Gao was the first Chinese author to win the Nobel Prize for Literature, although he did so from exile in France. After the publication of a work dealing in part with the massacre at Tiananmen Square, all his writings were banned in China. In awarding him the Nobel, the Committee referred to his “œuvre of universal validity, bitter insights and linguistic ingenuity,” and that description is particularly apt for Soul Mountain. The work was first published in Taiwan in 1990, and it is a partly autobiographical account of a solitary trip down the Yangtze River. Gao had been misdiagnosed with cancer in 1986, and began a trek tinged with bitterness and a sense of endings. He uses a mixture of genres, fictionalizing his own experience among minority populations. The experience of alienation, of being an outsider, is powerful, blending personal sensibility with the lives of people struggling to maintain unique identities at the margins of the dominant Han civilization. A difficult, but profound, reading experience.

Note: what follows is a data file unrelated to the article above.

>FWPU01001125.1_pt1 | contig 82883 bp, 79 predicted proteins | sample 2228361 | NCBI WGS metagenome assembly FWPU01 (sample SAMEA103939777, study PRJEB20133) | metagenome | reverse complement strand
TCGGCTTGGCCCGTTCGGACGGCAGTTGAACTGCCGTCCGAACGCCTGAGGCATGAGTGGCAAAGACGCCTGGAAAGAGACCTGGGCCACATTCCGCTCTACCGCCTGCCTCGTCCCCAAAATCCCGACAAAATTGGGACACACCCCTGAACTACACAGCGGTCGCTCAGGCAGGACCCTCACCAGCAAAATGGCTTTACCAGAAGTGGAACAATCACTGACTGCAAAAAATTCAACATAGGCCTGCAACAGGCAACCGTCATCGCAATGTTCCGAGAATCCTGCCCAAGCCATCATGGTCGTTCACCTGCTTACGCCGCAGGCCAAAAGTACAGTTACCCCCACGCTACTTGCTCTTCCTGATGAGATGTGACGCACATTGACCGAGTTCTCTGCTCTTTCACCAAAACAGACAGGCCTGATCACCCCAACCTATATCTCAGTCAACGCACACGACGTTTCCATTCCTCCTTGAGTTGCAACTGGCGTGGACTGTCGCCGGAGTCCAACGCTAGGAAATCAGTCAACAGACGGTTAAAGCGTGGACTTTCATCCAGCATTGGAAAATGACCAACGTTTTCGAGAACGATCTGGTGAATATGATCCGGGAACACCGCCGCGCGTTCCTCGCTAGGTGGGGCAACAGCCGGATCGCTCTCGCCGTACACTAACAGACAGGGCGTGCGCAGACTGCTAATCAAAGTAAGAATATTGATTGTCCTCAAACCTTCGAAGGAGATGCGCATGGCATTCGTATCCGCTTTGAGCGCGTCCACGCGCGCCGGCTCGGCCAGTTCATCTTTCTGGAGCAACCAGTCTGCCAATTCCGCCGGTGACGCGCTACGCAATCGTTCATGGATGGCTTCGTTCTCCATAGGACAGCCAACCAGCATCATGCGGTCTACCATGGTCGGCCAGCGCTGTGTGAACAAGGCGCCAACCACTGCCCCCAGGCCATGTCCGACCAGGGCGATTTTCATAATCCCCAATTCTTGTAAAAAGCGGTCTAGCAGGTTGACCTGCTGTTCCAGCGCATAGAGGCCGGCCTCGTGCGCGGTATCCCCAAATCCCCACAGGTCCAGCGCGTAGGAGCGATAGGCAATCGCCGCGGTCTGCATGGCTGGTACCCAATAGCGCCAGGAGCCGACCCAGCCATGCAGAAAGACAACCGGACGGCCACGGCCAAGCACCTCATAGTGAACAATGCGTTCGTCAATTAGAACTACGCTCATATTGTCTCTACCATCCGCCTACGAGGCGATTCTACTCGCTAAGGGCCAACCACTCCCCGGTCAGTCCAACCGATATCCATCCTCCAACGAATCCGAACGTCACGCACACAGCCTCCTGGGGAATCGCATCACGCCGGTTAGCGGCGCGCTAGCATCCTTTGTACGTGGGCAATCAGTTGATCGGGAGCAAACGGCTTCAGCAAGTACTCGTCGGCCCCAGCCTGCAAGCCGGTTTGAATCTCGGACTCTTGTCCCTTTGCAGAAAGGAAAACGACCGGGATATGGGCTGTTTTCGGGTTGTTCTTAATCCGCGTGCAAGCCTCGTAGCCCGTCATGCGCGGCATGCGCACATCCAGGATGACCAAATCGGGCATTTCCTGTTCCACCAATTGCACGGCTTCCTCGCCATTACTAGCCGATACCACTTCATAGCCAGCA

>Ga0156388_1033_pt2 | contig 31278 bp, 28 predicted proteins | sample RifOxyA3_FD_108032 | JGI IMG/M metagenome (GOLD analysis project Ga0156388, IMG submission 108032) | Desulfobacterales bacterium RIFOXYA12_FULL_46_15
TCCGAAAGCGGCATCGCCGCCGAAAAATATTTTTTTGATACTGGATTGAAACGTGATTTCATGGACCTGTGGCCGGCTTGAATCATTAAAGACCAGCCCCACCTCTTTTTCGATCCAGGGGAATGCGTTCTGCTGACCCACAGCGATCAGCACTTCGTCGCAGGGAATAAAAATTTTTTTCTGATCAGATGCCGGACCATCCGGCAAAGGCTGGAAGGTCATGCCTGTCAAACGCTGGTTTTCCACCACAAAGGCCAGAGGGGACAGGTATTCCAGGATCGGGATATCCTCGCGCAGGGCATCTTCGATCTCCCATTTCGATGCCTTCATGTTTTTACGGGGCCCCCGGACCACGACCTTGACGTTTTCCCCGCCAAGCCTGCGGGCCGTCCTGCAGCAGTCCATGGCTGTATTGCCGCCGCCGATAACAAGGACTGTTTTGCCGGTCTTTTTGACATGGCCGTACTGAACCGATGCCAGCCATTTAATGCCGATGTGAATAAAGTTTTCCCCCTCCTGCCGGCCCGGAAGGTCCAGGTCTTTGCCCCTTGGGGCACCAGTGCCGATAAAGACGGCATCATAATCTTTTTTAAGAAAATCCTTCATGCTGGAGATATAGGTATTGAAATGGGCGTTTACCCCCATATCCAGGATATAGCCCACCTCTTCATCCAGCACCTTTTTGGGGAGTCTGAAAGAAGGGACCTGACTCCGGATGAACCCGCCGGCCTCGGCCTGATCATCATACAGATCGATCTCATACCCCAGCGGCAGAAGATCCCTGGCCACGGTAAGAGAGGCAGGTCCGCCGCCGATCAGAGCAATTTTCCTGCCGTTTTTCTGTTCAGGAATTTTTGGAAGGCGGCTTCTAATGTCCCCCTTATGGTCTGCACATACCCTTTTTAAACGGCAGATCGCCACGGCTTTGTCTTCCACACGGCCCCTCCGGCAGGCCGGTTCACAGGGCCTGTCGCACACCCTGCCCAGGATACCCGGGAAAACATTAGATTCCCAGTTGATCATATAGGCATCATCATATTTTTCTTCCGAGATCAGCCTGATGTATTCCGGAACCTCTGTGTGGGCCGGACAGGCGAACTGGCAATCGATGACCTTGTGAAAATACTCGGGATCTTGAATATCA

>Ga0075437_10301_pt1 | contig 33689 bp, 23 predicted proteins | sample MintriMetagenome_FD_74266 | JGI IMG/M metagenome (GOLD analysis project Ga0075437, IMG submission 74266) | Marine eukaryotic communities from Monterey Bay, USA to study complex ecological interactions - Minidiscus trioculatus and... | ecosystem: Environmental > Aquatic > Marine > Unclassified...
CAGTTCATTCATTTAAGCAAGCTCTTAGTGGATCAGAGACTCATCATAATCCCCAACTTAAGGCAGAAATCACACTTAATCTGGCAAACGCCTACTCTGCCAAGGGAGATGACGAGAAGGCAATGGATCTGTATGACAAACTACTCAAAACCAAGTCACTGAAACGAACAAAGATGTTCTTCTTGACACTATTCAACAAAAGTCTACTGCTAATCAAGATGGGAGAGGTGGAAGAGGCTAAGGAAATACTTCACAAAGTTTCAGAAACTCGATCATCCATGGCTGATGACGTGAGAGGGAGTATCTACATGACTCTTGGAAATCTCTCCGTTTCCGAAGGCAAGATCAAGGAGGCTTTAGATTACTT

Gao Xingjiang, Soul Mountain (Harper Perennial, 2004)
December 1, 2012